Set List Poem 16/03/2015

You’re asking me about my vices while you spark hand-fire,
I’m hiding four layers into Dad’s jacket, my skin a magnet

to the passing train,
my body, a tear in light,
leaving silhouettes,

a dark burn on the rose-bleached pavement swallowing the rain.
I hang my heart-shape answer on the hook in your finger.

Set List Poem 14/03/2015

Steam lifts out of the bucket
when you stem the spark.
It reminds you of a friend, their glow.
We’re catching firework
and the exploded limbs in the eye.
Dent the sky. Star’s aren’t important.
Learn the loss of night,
how it stays as long as it can.
Grab the boys, feed them salad
all evening. Dark tricked them
into eating chocolate wrapper still on.
Forget the time for how weighty
it moves into our body,
lays us out like roses.
Wonder how many people read tear
as tear, when you mean tear.
I tell you this is how books can die.
Listen to the reverse HEY of the friends
leaving. Know the train home tomorrow.
Wish Houdini was still around to inspire
doorways to cut into the air and lead
you anywhere. Pick up
the rusty-burnt metal with a magnet
in the morning. Count every heart,
the beats that are listened to,
hold the ones that aren’t.
Say the word love, know it’s a stone
you could imprint on the sun.

Set List Poem 13/03/2015

Heart eats a mattress, digging for a spark.
It’s a shovel built inside boys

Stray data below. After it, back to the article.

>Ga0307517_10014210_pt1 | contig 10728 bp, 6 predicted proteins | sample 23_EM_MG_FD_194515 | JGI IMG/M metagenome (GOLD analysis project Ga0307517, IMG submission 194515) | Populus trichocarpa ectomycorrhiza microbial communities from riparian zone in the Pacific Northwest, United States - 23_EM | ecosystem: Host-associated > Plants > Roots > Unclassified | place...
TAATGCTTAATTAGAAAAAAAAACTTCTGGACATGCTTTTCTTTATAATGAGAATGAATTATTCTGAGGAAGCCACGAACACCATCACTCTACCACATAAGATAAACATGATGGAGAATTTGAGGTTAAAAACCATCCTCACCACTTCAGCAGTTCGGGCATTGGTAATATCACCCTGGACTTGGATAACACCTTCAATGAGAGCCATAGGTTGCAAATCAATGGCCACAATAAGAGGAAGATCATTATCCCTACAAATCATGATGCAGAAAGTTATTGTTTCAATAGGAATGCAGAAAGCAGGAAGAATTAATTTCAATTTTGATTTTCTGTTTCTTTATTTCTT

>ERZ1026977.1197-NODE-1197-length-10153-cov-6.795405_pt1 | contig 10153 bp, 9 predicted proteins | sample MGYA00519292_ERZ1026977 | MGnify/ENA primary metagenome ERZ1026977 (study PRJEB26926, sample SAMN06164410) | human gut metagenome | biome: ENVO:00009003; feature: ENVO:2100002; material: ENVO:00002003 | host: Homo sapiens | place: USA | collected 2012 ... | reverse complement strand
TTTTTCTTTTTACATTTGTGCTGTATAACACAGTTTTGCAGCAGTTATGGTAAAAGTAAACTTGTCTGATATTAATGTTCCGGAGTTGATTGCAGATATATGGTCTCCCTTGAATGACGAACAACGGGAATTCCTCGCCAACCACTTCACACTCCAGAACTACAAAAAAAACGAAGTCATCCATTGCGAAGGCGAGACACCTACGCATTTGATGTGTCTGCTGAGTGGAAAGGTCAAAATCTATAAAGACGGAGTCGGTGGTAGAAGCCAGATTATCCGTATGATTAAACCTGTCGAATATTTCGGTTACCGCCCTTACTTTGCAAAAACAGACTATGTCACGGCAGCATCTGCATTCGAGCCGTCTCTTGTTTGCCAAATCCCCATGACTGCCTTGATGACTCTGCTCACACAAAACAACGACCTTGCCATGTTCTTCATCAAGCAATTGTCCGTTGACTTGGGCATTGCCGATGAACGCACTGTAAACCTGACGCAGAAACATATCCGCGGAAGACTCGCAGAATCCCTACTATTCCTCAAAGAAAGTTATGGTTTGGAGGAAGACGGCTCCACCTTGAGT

who are writing songs about the girls they break all the time.
My bag is full of homecoming-windows, jingles before the train.
The water was bubble-thick, my brain said milk. Before here, I was running a magnet
through a bath of iron shavings, a puddle bent into love.

Pushing a RomCom into a DVD drive teaches a TV to love.
The microwave is church for metal being more than a spark.
I have alloyed the inside of a nest, lifted it from the tree with a magnet.
The birds will not know a home to come to, blame the boys
with their morning-shot song, punctuated by a leaving train,
holding men hauling house-guts hoping they make back time.

Mum tells me two years is a long time
to lose. I slept through all my burling in love,
wrecked by the push downs on the earth until I can train
my heart to follow more than a spark,
so I’m not written about as one of the frozen boys,
the ones obsessed with becoming a flesh magnet.

I don’t know enough about gravity. I carry it’s reject magnet.